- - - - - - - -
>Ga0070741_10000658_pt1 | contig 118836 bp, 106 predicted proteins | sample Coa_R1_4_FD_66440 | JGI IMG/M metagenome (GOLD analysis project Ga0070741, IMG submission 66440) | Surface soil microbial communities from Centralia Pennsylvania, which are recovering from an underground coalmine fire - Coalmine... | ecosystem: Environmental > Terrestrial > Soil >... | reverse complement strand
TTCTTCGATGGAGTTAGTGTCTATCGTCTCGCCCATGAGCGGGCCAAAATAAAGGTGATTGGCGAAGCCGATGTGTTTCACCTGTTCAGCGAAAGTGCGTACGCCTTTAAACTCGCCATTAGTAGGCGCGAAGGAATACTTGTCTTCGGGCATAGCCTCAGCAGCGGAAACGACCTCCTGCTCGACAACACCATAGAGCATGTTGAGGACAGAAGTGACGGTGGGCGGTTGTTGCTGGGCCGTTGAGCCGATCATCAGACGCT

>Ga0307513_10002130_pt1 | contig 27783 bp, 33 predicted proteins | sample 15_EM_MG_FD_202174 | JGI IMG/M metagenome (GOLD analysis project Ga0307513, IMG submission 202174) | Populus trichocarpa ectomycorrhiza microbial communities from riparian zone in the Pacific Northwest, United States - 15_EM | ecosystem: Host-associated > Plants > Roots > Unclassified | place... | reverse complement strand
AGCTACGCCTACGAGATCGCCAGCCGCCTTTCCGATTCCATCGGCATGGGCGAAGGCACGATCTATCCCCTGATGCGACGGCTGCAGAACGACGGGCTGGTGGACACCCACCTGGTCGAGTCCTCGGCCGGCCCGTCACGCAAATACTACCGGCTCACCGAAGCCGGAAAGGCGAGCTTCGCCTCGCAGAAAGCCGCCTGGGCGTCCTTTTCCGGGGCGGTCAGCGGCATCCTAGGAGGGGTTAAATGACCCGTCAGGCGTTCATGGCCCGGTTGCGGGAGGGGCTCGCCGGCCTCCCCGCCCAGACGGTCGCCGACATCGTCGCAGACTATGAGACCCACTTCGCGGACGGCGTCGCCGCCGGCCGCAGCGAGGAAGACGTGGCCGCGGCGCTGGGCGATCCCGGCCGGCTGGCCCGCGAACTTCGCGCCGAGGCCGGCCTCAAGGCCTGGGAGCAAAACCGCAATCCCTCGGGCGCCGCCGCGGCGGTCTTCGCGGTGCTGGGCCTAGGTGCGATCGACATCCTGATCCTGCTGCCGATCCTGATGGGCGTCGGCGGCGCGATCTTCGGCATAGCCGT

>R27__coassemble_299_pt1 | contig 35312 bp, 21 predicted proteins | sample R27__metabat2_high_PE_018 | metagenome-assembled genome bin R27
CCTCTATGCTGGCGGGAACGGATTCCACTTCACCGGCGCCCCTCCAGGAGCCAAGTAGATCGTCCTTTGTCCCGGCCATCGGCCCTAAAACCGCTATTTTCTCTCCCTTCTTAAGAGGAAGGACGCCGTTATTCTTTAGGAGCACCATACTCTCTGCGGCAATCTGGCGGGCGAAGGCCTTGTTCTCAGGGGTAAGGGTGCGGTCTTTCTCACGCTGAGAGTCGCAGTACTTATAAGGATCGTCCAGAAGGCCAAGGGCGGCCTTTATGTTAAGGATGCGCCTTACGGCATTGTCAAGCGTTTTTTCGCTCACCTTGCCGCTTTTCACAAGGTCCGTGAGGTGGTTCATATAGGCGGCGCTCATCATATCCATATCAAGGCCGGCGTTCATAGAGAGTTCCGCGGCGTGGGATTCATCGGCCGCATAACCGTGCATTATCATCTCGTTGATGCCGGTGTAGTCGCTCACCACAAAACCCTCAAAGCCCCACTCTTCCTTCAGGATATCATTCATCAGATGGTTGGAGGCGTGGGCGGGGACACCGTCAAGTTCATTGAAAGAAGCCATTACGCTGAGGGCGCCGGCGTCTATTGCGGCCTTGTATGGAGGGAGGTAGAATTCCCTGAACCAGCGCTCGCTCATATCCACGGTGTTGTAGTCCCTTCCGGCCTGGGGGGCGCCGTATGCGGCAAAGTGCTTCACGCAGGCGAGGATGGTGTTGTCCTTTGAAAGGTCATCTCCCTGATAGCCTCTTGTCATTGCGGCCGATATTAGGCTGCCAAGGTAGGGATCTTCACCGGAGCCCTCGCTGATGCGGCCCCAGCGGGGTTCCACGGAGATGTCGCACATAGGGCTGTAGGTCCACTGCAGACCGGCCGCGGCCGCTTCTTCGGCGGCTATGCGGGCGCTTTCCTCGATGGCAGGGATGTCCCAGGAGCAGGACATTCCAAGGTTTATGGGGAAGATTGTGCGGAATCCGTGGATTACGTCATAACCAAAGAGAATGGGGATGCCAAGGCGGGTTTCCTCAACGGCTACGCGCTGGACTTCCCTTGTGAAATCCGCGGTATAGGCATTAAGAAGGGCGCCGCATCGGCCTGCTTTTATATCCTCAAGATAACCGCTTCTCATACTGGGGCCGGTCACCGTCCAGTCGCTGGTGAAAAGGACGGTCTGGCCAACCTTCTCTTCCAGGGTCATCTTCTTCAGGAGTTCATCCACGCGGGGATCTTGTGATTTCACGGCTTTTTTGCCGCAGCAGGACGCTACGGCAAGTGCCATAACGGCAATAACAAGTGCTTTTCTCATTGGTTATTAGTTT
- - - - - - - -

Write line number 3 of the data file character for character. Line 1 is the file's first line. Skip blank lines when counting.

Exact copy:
>Ga0307513_10002130_pt1 | contig 27783 bp, 33 predicted proteins | sample 15_EM_MG_FD_202174 | JGI IMG/M metagenome (GOLD analysis project Ga0307513, IMG submission 202174) | Populus trichocarpa ectomycorrhiza microbial communities from riparian zone in the Pacific Northwest, United States - 15_EM | ecosystem: Host-associated > Plants > Roots > Unclassified | place... | reverse complement strand